Sensitivity, subtlety, accuracy and musicality – pianist Ashley Fripp’s pianism breathed life into the all-time favourites and much-loved piano works by Schubert and Chopin.

I first came across this formidable pianist several years ago when he performed at Milton Court at the Guildhall School of Music and Drama. He was touring after having been chosen as a Rising Star by the European Concert Hall Organization.

Of course, Ashley has developed and matured in many ways since then but the very qualities that had caught my attention that first time are intact. His polished and pure sound quality is first class; it would shine in the darkest cave! Ashley used this gift in the most thoughtful manner in today’s matinée performance. I will use a funny analogy here, but his musicality, along with the beautiful sounds, were not the product of a quick stir-fry; it was more like a slow-cooked and firmly flavoured deliciousness.
The four Impromptus by Schubert were utter beauty. The continuously outpouring lyricism through the long singing phrases was exquisite. Ashley offered the most tender delicateness and contrasting strengths in No. 1 in C minor. The dreamy melody of No. 2 in E flat in triplets was voiced most effectively with a left-hand accompaniment which must have required the subtlest possible control. No. 3 in G flat major was a great musical pleasure. In No. 4 in A flat major, one felt a joyful emotional surge. Ashley’s playing really made the audience listen so that genius Schubert’s sheer magic was fully appreciated; I myself have never listened to the Impromptus this attentively.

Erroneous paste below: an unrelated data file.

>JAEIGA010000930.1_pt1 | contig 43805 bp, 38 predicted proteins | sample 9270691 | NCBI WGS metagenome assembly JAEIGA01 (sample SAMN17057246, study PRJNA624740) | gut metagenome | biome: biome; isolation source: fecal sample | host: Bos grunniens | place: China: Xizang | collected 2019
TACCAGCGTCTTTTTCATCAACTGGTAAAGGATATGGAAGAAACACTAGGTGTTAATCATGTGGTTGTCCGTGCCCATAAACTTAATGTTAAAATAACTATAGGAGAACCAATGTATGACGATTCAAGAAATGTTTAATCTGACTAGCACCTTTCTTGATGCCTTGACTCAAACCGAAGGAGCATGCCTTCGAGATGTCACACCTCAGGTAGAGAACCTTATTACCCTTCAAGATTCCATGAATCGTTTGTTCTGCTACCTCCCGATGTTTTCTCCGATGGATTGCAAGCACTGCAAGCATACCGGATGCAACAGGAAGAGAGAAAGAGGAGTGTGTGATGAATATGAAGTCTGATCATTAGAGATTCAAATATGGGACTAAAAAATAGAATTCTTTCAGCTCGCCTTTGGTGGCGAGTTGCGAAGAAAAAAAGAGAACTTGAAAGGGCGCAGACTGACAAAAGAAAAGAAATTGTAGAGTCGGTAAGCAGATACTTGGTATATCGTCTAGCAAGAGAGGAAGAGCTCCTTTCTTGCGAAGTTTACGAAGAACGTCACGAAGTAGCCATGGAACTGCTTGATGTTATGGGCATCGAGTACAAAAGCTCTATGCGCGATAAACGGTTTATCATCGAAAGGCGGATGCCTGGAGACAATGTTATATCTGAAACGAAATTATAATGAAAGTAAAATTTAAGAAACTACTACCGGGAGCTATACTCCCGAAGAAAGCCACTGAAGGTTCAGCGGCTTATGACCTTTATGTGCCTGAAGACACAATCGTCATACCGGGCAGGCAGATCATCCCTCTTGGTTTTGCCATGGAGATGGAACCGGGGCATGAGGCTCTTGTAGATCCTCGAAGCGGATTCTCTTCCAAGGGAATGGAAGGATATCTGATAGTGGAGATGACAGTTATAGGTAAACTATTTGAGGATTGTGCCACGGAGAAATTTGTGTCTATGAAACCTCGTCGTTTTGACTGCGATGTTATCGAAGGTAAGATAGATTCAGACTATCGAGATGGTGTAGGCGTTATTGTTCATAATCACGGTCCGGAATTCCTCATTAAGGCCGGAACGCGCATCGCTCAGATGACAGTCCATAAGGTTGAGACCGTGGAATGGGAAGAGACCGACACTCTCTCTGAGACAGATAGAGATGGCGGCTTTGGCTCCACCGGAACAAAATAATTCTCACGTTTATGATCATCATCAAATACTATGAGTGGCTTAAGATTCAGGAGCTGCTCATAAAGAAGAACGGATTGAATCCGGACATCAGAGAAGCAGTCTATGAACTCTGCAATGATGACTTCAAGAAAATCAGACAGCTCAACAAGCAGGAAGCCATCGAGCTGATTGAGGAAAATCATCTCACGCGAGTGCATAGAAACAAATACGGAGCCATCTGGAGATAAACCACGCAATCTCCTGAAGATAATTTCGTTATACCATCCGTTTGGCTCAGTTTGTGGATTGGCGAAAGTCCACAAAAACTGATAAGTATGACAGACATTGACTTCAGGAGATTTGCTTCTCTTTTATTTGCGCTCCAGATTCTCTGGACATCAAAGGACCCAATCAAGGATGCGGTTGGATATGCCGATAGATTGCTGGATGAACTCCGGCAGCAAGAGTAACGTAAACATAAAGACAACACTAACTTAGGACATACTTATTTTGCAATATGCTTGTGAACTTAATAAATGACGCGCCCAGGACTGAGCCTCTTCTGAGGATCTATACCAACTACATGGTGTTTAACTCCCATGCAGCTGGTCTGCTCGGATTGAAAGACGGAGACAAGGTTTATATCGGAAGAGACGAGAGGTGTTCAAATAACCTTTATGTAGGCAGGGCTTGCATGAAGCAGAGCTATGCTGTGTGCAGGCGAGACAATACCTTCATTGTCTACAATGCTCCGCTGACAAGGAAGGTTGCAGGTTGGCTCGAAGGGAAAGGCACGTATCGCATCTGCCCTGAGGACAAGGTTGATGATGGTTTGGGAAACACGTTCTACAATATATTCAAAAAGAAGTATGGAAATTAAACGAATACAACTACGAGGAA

Chopin’s Ballade No. 3 is not heard as much as Ballade No. 1 and No. 4, but what a gem it is. It starts with a rather peaceful and sweet introduction, but develops into different moods. Ashley demonstrated a variety of sonority and texture throughout; the high-light for me was when the chromatic left-hand ran rapidly, building up to the climax.

The programme ended with Andante Spianato et Grande Polonaise Brilliante. The Andante Spinianato, with a hint of French ambiance and perfume was much adored, while the bombarding and triumphant Polonaise was virtuosic and powerful, yet not forgetting its elegance.

The encore was Sarabande from Bach’s 2nd Partita – a divine ending to today’s performance. I’m sure many felt sad when it actually finished.

Ashley was not only articulate with music but also with words. His description of each piece included unknown facts, interesting episodes and his own thoughts, which helped appreciate his performance even more.